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TAKE in the best films from around the globe at the annual Brisbane International Film Festival (BIFF), held this year from November 13 to 24. The film festival, now in its 22nd year, is a world-class festival featuring more than 130 films spanning an array of genres and topics that the organisers say are guaranteed to enchant audiences of all ages. At last year’s BIFF, 43 Australian premieres and three world premieres were screened and this year sees another jam-packed program featuring the latest and best in world cinema, documentaries, retrospectives, experimental work, animation, children’s films and a short film competition. The Gallery of Modern Art (GOMA) will be a key destination for the festival in a new partnership announced by Arts Minister Ian Walker. BIFF and GOMA will join forces to showcase multi-award winning films and co-curate special film presentations at GOMA’s state-of-the-art Australian Cinèmathèque in the Cultural Precinct at South Bank. Mr Walker said it would include a special retrospective of Russian filmmaker Andrei Tarkovsky who has been described as one of the great film direc-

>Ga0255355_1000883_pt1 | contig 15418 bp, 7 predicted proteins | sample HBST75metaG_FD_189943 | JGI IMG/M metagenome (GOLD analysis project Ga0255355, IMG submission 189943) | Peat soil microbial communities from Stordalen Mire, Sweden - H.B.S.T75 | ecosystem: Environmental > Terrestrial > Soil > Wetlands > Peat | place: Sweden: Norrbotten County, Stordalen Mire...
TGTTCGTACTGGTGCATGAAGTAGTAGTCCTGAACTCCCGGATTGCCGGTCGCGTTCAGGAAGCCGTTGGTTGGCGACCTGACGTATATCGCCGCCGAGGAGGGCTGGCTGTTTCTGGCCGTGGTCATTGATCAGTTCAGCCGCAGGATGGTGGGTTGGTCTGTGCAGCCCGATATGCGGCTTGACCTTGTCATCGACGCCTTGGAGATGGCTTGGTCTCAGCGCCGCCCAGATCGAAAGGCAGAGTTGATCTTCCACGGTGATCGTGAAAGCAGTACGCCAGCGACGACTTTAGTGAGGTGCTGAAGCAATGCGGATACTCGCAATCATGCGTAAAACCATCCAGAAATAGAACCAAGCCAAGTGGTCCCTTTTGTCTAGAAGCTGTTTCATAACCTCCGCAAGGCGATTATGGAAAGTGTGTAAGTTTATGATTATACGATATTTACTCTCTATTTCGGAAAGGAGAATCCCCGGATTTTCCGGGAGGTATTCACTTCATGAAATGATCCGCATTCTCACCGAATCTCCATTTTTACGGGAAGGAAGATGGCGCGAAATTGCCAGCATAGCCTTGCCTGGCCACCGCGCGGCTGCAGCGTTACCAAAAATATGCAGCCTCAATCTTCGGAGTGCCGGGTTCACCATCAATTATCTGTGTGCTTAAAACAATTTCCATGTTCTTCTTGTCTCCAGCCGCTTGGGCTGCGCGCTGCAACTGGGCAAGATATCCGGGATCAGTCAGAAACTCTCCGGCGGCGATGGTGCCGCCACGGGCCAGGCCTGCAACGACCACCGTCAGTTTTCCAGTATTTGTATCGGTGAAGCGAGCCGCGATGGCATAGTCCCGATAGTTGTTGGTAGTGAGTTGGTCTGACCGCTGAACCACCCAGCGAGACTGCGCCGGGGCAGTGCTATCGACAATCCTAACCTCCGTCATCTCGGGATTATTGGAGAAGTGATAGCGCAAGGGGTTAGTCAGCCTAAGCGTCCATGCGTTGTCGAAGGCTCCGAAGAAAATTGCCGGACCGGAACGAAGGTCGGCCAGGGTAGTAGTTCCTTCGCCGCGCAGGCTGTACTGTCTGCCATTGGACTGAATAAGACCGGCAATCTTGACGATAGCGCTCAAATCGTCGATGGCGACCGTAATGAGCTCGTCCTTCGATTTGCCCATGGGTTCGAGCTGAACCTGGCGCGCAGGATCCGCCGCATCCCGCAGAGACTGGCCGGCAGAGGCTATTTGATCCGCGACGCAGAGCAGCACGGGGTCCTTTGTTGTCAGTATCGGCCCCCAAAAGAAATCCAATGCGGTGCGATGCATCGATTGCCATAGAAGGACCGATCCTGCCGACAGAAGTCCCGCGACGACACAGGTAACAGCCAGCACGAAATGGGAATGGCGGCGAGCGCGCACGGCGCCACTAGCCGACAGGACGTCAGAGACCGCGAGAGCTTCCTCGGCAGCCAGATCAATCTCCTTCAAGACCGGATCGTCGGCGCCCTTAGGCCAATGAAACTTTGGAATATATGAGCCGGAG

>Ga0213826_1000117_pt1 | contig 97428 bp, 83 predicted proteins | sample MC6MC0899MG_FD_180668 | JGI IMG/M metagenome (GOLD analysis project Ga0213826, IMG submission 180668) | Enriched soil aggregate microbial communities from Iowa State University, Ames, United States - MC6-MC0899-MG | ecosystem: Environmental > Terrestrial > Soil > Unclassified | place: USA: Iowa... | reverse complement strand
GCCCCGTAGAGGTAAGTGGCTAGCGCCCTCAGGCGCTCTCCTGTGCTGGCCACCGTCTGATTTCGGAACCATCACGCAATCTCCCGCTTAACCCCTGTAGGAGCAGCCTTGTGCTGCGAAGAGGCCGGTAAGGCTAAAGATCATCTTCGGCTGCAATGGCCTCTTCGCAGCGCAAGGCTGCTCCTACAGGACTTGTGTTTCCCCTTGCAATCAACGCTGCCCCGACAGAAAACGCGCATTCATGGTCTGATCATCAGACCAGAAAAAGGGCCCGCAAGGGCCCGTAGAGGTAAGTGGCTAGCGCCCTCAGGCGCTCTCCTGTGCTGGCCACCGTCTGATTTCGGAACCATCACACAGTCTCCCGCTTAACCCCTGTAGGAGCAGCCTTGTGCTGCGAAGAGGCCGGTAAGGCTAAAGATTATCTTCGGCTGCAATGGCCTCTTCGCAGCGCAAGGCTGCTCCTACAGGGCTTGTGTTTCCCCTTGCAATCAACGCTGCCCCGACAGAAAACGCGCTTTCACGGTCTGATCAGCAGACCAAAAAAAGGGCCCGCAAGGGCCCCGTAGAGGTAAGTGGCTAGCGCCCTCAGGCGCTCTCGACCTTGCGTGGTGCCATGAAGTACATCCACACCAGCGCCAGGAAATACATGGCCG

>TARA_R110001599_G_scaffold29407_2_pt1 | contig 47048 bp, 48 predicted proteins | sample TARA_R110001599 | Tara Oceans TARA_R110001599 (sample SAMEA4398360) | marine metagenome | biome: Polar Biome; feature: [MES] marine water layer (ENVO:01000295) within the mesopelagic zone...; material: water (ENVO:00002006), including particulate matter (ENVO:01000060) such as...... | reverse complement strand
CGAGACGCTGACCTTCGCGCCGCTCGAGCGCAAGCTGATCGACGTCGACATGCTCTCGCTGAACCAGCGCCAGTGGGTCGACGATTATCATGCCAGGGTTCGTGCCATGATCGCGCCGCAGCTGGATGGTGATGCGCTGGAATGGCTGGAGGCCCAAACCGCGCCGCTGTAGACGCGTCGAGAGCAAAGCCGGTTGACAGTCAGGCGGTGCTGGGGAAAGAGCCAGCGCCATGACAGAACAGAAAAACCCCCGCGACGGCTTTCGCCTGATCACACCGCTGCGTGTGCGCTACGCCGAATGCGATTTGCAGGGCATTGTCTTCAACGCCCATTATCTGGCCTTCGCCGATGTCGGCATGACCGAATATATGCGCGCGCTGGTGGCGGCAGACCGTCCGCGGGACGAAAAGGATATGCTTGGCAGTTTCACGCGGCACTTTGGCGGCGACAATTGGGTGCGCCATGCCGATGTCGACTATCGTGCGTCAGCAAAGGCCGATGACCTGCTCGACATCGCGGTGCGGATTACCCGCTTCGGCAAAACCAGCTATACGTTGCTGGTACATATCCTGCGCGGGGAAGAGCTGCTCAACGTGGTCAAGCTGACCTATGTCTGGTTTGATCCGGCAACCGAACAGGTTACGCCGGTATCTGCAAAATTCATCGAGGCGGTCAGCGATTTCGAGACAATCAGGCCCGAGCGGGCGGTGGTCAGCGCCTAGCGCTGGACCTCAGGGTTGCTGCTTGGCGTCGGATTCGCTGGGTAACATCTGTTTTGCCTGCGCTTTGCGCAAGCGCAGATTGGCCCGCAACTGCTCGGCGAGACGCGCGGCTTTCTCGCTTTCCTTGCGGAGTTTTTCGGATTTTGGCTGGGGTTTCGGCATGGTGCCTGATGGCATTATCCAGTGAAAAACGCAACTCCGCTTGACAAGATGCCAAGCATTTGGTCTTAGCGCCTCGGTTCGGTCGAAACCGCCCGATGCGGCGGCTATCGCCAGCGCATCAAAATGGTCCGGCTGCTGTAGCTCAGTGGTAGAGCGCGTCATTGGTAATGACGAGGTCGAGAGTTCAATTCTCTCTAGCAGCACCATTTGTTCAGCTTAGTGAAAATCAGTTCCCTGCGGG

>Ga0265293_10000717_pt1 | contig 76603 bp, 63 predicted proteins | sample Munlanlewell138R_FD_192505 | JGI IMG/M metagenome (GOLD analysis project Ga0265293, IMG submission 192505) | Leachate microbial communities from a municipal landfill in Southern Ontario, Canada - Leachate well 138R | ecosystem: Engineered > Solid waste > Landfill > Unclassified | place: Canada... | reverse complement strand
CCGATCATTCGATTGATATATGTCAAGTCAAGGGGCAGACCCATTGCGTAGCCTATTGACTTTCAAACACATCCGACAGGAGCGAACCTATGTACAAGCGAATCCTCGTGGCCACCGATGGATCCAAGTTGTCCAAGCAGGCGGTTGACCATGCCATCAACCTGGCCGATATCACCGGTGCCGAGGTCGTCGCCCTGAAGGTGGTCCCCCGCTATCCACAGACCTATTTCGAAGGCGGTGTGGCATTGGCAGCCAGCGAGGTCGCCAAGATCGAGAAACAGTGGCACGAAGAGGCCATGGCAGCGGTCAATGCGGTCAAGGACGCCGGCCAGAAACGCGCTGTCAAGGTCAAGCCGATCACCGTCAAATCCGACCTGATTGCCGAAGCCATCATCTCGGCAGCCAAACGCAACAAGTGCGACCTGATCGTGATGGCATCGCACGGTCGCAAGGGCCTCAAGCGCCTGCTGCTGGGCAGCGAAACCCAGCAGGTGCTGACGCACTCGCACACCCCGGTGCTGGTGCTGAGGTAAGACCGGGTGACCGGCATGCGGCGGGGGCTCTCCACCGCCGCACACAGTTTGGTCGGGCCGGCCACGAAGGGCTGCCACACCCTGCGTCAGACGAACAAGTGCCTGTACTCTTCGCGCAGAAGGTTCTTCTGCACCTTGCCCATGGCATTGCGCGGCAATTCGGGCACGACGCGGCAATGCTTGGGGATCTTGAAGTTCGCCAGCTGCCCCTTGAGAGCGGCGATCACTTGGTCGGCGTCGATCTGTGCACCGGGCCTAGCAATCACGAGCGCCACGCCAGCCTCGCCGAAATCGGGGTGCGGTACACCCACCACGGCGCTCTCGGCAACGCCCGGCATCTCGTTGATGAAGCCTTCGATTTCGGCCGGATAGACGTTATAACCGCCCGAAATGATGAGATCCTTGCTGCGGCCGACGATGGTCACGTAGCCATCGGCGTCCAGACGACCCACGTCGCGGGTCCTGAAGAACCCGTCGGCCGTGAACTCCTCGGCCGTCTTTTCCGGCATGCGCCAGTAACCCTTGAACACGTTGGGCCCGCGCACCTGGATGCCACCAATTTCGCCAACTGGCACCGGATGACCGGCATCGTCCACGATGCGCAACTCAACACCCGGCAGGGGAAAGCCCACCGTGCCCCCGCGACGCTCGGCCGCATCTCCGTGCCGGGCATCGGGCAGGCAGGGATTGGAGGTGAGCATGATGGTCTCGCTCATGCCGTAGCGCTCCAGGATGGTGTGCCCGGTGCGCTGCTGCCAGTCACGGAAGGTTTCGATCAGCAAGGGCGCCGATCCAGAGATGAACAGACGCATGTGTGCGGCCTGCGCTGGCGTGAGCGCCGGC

tors of all time. “The collaboration between two of Queensland’s top arts organisations will result in a powerful film festival that continues to build the Cultural Precinct’s reputation as a major event destination,” Mr Walker said. “The Festival has something for all lovers of cinema and I’m very pleased that it continues to cater for families.” Screen Queensland CEO Bryan Lowe said BIFF would offer some of the best films from around the world with more than 60 film screenings showcased at the Gallery. “We are very excited to establish this 2013 partnership with GOMA and look forward to working together on many more collaborations,” Mr Lowe said. QAGOMA Director Chris Saines said it was a perfect fit for the Gallery, as Queensland’s premier visual arts institution, to partner with the state’s flagship film festival. “The Gallery’s Australian Cinémathèque presents retrospective and thematic film programs and exhibitions and we’re delighted to work with BIFF to develop a series of screenings that will do just that,” Mr Saines said. For more information go to www.biff.com.au.